The ROBO index is now used as a performance benchmark for funds and market growth and financial institutions use it as a basis for exchange-traded funds, also known as ETFs.
“Our mission remains the same as it was five years ago—to provide investors turnkey access to the transformative power of robotics, automation and artificial intelligence,” said Travis Briggs, CEO ofROBO GlobalUS.
The increased investor appetite for exposure to robotics, automation and artificial intelligence (RAAI) stocks is reflected in the size of the ETF, which crossed $2.08 billion in assets under management in September 2018.
The fund, which has delivered a 68.85% cumulative return since inception, invests in 87 top robotics, automation and AI companies across the globe.
“The reason we invest in the ETF is the high active share which utilizes in-depth research which is implemented in a particular way,” said Michael Venuto, chief investment officer at TOROSO Investments.
Those enabling technologies include sensors, processors, machine vision, computing, AI and actuation, which is a set of components that allow robots to move.
The robots — 16 inches tall and almost 320 pounds — can move at 5 mph, hauling packages that weigh up to 698 pounds.
Jeremie Capron, director of research at ROBO Global, moderated a panel discussion on emerging trends in robotics and asked what the future holds for robotics given the rapid pace of change in the field as well as in associated areas such as machine learning and artificial intelligence.
“One way to accelerate robot development is to create robots that can build themselves — and reconfigure themselves into whatever shape is best for performing the task at hand,” said well-known roboticist Daniela Rus, the director of MIT’s groundbreaking Computer Science and Artificial Intelligence Lab (CSAIL).
Rus predicted that we will soon be able to create smaller, more sophisticated cells that can assemble themselves into a snakelike robot that can slither through small places, then reassemble itself into a slinky that can climb stairs.
Smart, flexibile, collaborative robots (cobots) will change the face of productivity and manufacturing in Australia.
However, in fields where new models are introduced frequently at intervals of a few months, automation is considered difficult despite demand for robotisation, in terms of both preparation period and cost-effectiveness.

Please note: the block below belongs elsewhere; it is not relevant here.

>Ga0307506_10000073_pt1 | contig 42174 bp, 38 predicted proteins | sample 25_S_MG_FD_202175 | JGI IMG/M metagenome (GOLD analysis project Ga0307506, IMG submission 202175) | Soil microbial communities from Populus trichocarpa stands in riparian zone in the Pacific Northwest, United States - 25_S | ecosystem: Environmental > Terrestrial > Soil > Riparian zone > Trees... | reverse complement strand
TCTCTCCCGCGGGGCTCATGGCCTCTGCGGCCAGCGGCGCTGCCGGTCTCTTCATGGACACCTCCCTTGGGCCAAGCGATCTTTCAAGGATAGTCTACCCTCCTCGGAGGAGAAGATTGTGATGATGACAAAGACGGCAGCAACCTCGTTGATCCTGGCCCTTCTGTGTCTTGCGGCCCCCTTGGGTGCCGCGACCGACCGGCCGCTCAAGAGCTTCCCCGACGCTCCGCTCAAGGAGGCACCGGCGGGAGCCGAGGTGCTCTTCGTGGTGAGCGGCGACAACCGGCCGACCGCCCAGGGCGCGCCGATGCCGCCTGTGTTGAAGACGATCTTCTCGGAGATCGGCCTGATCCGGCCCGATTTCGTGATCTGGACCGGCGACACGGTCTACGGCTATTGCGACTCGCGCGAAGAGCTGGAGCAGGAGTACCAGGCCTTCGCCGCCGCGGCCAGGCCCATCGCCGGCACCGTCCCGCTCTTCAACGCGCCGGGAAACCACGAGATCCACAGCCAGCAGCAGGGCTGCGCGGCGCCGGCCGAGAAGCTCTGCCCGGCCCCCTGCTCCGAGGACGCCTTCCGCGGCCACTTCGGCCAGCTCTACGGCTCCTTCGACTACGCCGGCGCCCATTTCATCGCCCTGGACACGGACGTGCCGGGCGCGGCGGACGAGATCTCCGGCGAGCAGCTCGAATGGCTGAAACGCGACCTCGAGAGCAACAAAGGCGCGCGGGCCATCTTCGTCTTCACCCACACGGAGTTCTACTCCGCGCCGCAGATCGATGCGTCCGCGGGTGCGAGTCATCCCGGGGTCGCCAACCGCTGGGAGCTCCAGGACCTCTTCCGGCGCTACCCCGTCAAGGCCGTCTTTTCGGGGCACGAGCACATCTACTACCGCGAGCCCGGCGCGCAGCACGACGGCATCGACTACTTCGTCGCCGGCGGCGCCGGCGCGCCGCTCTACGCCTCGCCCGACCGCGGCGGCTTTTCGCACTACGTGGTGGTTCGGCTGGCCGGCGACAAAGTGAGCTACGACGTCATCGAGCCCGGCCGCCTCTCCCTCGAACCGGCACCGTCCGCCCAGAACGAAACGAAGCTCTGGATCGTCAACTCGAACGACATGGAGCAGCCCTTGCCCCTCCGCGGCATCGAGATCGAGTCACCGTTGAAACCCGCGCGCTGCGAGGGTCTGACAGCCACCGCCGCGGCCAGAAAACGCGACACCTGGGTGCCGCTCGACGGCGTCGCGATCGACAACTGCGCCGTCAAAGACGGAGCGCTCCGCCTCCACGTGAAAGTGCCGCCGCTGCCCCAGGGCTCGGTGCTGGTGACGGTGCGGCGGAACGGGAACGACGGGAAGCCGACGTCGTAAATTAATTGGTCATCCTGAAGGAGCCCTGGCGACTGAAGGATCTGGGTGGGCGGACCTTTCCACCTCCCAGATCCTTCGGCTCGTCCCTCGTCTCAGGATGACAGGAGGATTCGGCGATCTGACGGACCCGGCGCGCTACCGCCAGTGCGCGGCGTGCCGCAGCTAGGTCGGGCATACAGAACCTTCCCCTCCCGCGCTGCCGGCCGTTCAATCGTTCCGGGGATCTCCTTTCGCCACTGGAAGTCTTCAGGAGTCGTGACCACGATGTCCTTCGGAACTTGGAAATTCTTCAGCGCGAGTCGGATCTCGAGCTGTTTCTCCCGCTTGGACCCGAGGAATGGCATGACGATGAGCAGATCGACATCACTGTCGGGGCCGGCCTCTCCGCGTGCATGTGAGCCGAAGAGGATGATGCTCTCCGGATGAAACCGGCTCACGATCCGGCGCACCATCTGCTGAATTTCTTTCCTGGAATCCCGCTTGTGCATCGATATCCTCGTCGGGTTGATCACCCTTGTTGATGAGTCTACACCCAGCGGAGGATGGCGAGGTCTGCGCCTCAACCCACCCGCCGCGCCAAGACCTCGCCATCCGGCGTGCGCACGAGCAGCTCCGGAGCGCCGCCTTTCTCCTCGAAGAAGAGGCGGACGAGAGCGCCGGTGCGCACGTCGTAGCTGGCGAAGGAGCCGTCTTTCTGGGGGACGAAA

The new “duAro” collaborative robot area of motion is the same as that of a person, with motions similar to those of human arms and independent movements for each arm, made possible because of its dual-arm configuration.
Successful JEC World 2019 for Broetje-Automation
06.08.2019 Minimized Risks - Increased Quality and Throughput thanks to End-to-End Process Automation Composite manufacturing is on the threshold of industrial mass production.
As a result, many companies have developed a juxtaposition of highly automated production processes and manual processing steps that leads to imbalances in throughput, quality and efficiency.
Broetje-Automation has taken care of these interfaces and developed a simple solution that allows a significant improvement in performance and a significant increase in the degree of automation with little effort.
The automatic sorting and kitting system manages with up to 25% less working space and thus saves space on the shopfloor for other production steps in the necessary but costly clean rooms.
›› Relieve Workers of Monotonous Work and Deploy them more Efficiently and Intelligently The digital process monitoring generated with the aid of a digital twin - a parallel computer simulation of component and system - also minimizes errors, increases process reliability and thus eliminates risks - especially those arising from monotonous, less demanding manual activities.
The component documentation, which is often done on paper today, is no longer necessary, and the data obtained can also be used for further optimization of the component and production process - fully documented and thus ideal for safety-critical industries such as the aerospace industry.
- On Thursday, February 27, 2020